- Putin tells Merkel that Ukraine is on the brink of civil war
- San Antonio mayor to Obama: Give amnesty to illegals with legal families
- NYPD disbands unit that spied on Muslims to go after ‘real bad guys’
- Donald Rumsfeld has ‘no idea’ if he paid taxes correctly
- Bradley Manning named honorary grand marshal of San Francisco Pride parade
- Look out PayPal: Facebook working toward mobile payments system
- U.S. rebukes Iran’s U.N. envoy pick over 1979 embassy attack
- Stoned mom avoids jail after driving 12 miles with baby on roof
- More than 100 ‘inappropriate’ encounters between NYC school staffers, students since 2009: report
- Joe Biden to Boston bombing survivors: ‘America will never, ever stand down’
By returning to goodness, the nation can achieve greatness once again
Topic - William Johnson
A suspect has been arrested in connection with the stabbing of an off-duty Philadelphia police officer and another man outside a downtown bar.
New laws and legal precedents are not enough to achieve the type of political and economic progress the civil rights movement sought to effect, according to organizers of a panel discussion promoting future black entrepreneurs and politicians.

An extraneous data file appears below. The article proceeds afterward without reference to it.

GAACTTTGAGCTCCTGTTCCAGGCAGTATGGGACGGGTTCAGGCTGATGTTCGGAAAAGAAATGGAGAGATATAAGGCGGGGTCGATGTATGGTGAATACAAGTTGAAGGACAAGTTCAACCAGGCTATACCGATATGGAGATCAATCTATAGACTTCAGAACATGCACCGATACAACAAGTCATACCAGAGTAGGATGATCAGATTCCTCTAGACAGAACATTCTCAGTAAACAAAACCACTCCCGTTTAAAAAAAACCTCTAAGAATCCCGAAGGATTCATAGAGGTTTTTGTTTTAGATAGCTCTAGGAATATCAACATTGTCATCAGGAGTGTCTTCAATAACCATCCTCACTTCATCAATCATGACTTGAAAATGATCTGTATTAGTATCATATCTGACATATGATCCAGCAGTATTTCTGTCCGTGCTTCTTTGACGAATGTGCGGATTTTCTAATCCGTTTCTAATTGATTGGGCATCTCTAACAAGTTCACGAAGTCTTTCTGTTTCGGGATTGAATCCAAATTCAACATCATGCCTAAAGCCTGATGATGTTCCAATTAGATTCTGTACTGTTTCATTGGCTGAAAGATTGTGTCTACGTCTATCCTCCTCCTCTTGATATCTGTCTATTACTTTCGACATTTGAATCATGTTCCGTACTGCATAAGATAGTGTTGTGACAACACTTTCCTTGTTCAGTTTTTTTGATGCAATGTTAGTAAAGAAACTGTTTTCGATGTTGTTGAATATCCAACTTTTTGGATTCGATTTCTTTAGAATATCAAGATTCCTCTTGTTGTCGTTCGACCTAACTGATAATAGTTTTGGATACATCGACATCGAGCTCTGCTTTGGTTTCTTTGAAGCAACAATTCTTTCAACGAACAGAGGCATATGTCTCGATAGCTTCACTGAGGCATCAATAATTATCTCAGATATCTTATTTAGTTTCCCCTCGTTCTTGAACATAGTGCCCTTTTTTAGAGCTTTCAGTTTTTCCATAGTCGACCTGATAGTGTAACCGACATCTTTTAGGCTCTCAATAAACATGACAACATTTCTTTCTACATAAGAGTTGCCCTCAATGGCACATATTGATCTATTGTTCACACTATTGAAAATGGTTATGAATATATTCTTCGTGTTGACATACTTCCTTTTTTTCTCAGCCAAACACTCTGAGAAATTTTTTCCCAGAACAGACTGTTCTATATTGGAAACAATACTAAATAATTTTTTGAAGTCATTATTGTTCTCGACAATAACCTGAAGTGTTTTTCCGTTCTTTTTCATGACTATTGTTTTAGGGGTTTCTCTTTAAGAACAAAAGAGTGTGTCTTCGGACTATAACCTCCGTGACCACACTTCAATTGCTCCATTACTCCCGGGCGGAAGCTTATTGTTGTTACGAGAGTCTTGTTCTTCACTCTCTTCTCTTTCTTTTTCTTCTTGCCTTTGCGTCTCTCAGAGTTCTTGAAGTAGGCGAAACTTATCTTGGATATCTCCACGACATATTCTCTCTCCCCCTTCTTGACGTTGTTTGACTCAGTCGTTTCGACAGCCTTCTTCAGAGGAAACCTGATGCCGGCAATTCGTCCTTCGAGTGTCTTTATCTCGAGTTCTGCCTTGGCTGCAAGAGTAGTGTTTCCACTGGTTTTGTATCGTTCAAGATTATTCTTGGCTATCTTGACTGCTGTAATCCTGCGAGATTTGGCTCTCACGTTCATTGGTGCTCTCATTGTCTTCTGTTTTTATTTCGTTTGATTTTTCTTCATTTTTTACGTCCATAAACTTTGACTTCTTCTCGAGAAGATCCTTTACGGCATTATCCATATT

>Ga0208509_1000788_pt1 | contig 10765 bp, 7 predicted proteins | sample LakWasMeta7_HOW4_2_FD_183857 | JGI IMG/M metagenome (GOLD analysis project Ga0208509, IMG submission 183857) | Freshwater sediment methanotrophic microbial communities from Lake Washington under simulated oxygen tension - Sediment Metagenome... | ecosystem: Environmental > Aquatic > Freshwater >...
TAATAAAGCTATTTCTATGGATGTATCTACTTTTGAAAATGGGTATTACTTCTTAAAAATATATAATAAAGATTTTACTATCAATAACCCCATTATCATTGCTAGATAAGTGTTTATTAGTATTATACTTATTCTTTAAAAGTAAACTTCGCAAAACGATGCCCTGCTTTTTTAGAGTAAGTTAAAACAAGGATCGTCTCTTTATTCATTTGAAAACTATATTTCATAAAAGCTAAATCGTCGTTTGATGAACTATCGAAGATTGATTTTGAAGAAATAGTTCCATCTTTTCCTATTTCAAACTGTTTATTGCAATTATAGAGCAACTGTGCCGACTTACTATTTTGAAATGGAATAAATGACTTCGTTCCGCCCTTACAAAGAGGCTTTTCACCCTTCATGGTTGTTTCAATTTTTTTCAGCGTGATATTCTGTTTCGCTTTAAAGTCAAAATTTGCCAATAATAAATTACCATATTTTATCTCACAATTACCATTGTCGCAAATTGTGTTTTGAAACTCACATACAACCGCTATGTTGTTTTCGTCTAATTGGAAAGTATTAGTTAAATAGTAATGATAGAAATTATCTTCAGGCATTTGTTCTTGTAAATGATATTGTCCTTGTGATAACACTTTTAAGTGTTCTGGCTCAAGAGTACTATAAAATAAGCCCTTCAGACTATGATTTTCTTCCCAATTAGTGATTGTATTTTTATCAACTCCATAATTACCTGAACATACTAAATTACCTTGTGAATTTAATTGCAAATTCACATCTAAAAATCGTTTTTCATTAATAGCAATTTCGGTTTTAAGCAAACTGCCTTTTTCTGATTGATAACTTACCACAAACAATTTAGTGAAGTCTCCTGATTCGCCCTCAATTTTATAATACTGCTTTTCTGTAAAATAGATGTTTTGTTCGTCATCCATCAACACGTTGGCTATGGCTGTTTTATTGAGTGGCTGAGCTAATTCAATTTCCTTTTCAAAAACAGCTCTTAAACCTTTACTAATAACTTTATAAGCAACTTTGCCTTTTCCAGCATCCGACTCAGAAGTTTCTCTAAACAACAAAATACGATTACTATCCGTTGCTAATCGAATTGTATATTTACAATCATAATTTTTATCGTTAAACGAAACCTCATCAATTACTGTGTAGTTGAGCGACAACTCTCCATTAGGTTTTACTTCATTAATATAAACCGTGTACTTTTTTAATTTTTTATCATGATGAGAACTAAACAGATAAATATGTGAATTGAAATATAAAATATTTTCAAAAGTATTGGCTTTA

Today's reigning king of corporate greed is Heinz CEO William Johnson, who stands to reap a staggering $212.7 million payout if he leaves the company when it is taken private by multibillionaire Warren Buffett ("Heinz deal under FBI, SEC fire for insider trading suspicions," Web, Feb. 20). I have always supported the capitalist, free-enterprise system, which enables individuals to parlay their skills into great deals of wealth. The Johnson package, however, like so many others in this era of unrestrained money-grabbing, goes beyond reason. It is legal, but not ethical or honorable.
A strong bond connects police officers -- a bond that feels like family. In some cases, members of the same family work together, resulting in an interesting mix of relatives within departments across the region.
"It lets the community know the public safety officers are attainable," he said. "All you have to do is reach out."
Orangeburg resident William Johnson said the idea of sitting down with an officer is a positive step toward building relationships.